Birding at My Place

Birding at My Place
My favorite pastime is enjoying the birds of my one acre paradise in southeastern Arizona.

Thursday, June 2, 2016

Insomnia Has Its Benefits

It is not unusual for me to wake in the middle of the night. Sometimes I cannot easily get back to sleep. Depending on the situation, this is not necessarily wasted time.

When we spent a week in Costa Rica ten years ago, insomnia at 3 am rewarded me with an outstanding meteor shower and the sound of rays jumping out of the ocean and slapping back down in the water. A year and a half ago, almost daily stress-induced insomnia at 3:30 am allowed me to complete all the work necessary to get our house set up for my mother-in-law to move in so we could be her caregivers. This morning, though, may take the cake when it comes to a good pay-off for being wide awake before dawn.

When I woke at almost 10 minutes before 4 am, I was not unhappy. I'd hoped to get up early enough to listen for our local Great Horned Owl so I could add the bird to this month's yard list. After taking care of the dog, I went back outside with the lights out to listen. It was blessedly quiet with none of the neighborhood dogs, roosters, or donkey making a bit of noise. I waited as one car passed by in the distance and then puzzled over the bright light shining in my eyes.

As I tried to figure out why a helicopter would be flying straight towards me with a spotlight on - although there was no noise, the light exploded into a starburst and fell. In those couple of seconds, my brain registered that I had just seen a meteor fireball! There continued to be a bright vertical line on the horizon although I wasn't sure what I was seeing after being blinded by the bright light. I had time to run inside and grab my binocular so that I could confirm that I wasn't imagining it. There was indeed a smoke trail from the fireball.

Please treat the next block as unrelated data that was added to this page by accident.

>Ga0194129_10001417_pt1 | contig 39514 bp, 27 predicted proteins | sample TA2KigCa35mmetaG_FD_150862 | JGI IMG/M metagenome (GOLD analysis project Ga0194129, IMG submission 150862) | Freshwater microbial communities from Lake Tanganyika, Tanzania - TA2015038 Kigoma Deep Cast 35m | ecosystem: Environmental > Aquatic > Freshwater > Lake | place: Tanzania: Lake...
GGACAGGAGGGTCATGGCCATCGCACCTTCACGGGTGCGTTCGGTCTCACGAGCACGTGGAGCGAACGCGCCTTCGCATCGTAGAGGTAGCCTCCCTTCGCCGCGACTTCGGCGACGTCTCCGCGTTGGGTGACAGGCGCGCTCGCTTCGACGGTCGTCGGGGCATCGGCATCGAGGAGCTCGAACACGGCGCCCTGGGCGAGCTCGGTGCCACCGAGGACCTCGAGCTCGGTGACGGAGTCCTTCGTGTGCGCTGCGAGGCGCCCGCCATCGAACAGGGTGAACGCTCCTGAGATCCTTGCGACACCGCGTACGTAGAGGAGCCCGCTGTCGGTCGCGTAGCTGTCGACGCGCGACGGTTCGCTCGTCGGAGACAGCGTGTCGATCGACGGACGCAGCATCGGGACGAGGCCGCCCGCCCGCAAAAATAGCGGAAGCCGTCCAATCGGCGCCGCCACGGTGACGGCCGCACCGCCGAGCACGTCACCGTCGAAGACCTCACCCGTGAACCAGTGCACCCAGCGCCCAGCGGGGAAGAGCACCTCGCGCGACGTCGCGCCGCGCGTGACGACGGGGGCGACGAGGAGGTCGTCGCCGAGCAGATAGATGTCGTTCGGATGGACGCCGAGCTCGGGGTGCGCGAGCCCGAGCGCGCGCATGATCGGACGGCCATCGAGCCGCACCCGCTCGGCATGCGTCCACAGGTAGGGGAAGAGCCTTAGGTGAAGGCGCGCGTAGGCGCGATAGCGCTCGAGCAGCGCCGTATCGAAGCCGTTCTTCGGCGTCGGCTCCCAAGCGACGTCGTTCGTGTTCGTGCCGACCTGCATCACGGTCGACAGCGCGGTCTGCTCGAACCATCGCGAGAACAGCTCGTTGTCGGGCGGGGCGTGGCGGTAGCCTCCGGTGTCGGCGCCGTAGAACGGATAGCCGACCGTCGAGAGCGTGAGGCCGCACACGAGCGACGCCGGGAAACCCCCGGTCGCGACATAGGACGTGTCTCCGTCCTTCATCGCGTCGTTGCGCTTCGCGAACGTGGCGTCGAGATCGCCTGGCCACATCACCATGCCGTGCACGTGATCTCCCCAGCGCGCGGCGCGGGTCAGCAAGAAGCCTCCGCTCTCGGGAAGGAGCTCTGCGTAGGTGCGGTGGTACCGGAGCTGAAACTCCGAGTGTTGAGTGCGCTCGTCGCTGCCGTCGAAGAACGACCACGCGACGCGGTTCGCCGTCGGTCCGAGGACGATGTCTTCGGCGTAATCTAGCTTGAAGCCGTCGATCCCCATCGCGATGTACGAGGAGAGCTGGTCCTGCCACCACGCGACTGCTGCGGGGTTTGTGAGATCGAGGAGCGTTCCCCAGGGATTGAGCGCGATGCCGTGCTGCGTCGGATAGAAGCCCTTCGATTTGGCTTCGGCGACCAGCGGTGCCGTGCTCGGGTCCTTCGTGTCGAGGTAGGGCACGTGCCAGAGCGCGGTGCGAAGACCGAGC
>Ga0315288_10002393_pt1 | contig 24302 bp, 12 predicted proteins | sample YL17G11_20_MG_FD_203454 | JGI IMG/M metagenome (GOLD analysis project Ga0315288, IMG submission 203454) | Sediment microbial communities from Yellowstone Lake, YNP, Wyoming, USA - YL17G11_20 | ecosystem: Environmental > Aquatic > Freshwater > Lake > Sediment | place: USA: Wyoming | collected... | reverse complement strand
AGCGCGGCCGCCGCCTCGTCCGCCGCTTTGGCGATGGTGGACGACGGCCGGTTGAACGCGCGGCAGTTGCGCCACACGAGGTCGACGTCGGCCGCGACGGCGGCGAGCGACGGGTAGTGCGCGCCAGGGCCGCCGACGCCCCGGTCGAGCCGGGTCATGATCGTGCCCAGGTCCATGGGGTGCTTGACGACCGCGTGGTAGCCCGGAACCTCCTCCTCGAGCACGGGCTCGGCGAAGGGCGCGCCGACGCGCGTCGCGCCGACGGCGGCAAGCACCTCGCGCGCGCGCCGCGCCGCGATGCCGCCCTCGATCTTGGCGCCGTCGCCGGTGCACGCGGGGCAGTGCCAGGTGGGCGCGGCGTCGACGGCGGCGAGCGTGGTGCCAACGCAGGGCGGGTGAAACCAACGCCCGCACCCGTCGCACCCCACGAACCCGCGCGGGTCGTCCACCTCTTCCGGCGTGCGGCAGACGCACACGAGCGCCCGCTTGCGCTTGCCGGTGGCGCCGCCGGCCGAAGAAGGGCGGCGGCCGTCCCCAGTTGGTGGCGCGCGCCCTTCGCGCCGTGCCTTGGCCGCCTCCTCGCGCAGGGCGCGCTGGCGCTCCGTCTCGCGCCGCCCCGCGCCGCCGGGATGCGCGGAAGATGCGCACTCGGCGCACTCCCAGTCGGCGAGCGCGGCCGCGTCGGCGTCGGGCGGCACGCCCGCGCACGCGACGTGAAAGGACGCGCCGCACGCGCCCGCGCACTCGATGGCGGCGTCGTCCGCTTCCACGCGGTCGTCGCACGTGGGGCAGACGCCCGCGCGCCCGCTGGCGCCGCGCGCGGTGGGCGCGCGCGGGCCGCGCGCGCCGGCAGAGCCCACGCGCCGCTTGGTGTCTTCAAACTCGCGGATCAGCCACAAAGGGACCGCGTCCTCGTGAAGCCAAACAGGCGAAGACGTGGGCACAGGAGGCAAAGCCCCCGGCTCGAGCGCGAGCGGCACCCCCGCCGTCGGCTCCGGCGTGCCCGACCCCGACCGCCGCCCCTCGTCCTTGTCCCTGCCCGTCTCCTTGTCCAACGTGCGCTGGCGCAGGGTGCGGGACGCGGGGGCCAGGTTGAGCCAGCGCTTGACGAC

I watched for a couple more minutes to see if there were any other meteors but saw nothing. I checked the back yard for owls and heard one almost immediately. After listening for a couple more minutes, time enough to hear the Vermilion Flycatcher and a Northern Mockingbird singing, I checked the sky again to the north. Amazingly, ten minutes after the fireball, smoke still lingered in the air, albeit beginning to disperse.

It's not a bad morning when you get to make a report to a meteor sighting website as well as to eBird.

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